Identity copyrights, education policy and the 'new' politics of difference in 'public' education

Year: 2012

Author: Gulson, Kalervo, Webb, P.T.

Type of paper: Abstract refereed


This paper works with the idea of 'identity copyrights' (Camaroff & Camaroff, 2009; Gilroy, 2000) to argue that school choice policies -within what has been known as the public system and the government funded 'private' system -are producing not just differential outcomes for different individual students, or different social and cultural groups, across nations like Australia. Additionally, school choice policies are concomitantly producing and being co-opted in the constitution of difference. This constitution of difference is manifest in the rise of schools that are based around particular types of ethnic and cultural identities (Wells, Lopez, Scott, & Holme, 1999). These 'ethno-centric' schools have been established through school choice policies, and include new forms of alternative schooling in Toronto, Canada, notably Africentric schooling; and minority religious schools in Australia, Canada and the United States. A new type of marketised politics is, thus, being mobilised by groups previously and currently disadvantaged in public schooling.

The paper outlines the idea of 'identity copyrights', that relates to the 'rampant commodification of identity' (Camaroff & Camaroff, 2009: 15), through which cultural and ethnic identity -strategically and opportunistically essentialised through the market (Pedroni, 2007; Spivak, 1988) -is mobilised and enabled within neoliberal education policy regimes. Ethnicity is, thus, taken as both 'increasingly the stuff of existential passion, of the self-conscious fashioning of meaningful, morally anchored selfhood' and 'is also becoming more corporate, more commodified, more implicated than ever before in the economics of everyday life' (Camaroff & Camaroff, 2009: 1). It is the object of choice as well as a determination - it is both care of the self and identity as a brand to be held and utilised alone by a particular group. This is both opportunity and problem, for culture then runs the risk of being 'oversimplified through being conceived as ethnic property to be owned and held under copyright' (Gilroy, 2006: 43).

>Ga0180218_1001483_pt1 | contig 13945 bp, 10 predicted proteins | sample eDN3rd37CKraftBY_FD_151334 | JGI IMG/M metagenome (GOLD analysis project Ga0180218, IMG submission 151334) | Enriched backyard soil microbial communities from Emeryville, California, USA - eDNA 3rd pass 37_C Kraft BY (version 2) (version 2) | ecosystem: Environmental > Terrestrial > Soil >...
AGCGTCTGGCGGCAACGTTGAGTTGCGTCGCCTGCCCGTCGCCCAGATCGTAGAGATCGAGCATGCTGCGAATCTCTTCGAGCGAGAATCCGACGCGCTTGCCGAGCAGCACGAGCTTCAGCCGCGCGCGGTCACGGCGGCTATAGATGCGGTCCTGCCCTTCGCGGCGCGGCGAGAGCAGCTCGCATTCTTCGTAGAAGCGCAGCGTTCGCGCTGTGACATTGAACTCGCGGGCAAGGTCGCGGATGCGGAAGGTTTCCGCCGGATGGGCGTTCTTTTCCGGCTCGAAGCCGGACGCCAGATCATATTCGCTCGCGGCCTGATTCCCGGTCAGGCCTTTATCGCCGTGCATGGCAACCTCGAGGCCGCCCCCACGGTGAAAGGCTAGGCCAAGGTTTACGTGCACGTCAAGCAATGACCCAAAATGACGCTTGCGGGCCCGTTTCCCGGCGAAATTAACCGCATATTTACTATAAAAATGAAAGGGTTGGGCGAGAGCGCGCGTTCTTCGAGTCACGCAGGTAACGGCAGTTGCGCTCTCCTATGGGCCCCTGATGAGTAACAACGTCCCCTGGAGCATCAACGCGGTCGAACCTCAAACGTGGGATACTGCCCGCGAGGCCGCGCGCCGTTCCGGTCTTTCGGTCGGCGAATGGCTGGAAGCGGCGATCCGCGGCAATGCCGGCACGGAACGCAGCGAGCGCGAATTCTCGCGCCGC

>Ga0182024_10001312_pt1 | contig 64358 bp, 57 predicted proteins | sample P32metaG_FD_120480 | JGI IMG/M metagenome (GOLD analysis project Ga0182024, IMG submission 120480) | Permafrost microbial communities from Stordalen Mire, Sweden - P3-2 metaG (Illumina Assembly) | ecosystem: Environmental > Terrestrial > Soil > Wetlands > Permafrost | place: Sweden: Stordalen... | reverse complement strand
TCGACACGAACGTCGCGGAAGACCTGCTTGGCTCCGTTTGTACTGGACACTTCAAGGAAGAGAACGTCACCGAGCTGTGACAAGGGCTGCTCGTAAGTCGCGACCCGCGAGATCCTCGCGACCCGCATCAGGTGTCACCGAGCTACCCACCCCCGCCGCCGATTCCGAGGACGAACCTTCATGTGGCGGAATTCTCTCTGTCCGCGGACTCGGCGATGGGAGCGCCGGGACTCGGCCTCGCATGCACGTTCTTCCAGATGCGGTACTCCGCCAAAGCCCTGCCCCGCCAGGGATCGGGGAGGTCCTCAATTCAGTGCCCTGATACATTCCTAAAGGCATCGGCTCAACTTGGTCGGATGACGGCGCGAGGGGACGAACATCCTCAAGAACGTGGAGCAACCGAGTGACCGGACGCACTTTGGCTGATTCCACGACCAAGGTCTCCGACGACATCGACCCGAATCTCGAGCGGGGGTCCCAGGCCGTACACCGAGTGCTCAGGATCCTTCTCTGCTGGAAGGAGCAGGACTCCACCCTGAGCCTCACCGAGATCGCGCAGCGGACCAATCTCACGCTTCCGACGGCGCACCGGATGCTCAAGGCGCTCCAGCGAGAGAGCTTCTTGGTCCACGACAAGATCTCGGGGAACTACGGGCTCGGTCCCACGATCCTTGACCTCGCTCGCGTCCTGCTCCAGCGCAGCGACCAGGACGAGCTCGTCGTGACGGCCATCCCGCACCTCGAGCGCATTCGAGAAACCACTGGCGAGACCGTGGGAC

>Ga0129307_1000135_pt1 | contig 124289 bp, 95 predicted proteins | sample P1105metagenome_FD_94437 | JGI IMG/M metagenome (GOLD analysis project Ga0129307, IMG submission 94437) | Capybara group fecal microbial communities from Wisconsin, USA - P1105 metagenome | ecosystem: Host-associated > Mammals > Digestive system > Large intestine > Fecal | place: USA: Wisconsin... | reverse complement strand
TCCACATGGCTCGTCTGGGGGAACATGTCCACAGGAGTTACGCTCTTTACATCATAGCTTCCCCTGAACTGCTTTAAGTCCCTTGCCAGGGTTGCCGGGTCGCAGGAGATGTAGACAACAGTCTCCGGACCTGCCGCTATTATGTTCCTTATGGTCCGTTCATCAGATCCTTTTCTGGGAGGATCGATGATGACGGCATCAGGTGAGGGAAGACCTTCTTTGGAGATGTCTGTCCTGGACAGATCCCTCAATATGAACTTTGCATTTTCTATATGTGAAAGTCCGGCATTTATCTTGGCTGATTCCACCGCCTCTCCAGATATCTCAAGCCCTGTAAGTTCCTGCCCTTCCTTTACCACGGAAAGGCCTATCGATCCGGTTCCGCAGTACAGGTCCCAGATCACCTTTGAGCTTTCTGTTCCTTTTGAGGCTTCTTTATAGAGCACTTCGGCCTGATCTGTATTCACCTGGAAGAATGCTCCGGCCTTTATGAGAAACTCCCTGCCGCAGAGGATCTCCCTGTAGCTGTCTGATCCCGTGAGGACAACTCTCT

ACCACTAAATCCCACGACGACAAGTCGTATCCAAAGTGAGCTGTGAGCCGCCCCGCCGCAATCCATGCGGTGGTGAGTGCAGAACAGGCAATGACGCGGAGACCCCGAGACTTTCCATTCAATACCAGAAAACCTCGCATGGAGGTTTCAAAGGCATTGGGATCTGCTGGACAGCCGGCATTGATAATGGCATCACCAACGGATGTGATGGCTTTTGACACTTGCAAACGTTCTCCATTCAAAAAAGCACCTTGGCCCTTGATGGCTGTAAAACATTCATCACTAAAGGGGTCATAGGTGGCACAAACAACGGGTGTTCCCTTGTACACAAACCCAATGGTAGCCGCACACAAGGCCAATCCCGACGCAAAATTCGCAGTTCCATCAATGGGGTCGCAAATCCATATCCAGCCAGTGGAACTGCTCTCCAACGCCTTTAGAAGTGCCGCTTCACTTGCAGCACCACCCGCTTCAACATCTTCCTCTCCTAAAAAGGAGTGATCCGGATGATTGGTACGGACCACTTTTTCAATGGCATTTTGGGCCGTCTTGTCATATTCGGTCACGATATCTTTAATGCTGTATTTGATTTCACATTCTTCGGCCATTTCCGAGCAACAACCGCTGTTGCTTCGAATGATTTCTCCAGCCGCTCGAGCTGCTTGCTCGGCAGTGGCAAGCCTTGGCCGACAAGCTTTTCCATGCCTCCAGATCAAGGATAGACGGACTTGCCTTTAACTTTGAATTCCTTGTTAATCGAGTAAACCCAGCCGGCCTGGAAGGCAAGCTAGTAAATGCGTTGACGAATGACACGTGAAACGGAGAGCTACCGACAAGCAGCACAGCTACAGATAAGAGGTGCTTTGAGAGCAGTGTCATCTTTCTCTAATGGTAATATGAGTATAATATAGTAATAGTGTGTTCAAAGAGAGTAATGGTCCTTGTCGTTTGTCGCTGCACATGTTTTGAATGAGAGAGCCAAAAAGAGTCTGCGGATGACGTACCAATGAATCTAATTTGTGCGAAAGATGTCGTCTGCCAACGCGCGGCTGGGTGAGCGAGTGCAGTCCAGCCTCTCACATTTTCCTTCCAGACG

The paper uses the idea of 'identity copyrights' to examine how and why community groups are part of a changing politics of difference, in which ideas of agency are also coinciding with the presentation of ethnicity as a desirable commodity - and how ethno-centric schools themselves are part of the process of commodification, a form of curricular and pedagogical marketing (branding) -rather than a problem to be addressed through (white) social democratic initiatives in public schooling; initiatives that have often been a failure or threatening for many ethnic and cultural groups (Pedroni, 2007; Wells, et al., 1999).